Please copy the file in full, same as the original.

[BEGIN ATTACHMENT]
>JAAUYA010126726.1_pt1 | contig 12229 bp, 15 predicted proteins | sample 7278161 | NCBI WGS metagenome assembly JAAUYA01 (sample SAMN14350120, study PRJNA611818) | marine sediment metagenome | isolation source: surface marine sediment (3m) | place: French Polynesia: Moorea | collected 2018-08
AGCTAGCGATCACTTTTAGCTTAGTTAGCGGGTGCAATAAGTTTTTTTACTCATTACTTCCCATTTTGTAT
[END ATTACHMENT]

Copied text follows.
>JAAUYA010126726.1_pt1 | contig 12229 bp, 15 predicted proteins | sample 7278161 | NCBI WGS metagenome assembly JAAUYA01 (sample SAMN14350120, study PRJNA611818) | marine sediment metagenome | isolation source: surface marine sediment (3m) | place: French Polynesia: Moorea | collected 2018-08
AGCTAGCGATCACTTTTAGCTTAGTTAGCGGGTGCAATAAGTTTTTTTACTCATTACTTCCCATTTTGTAT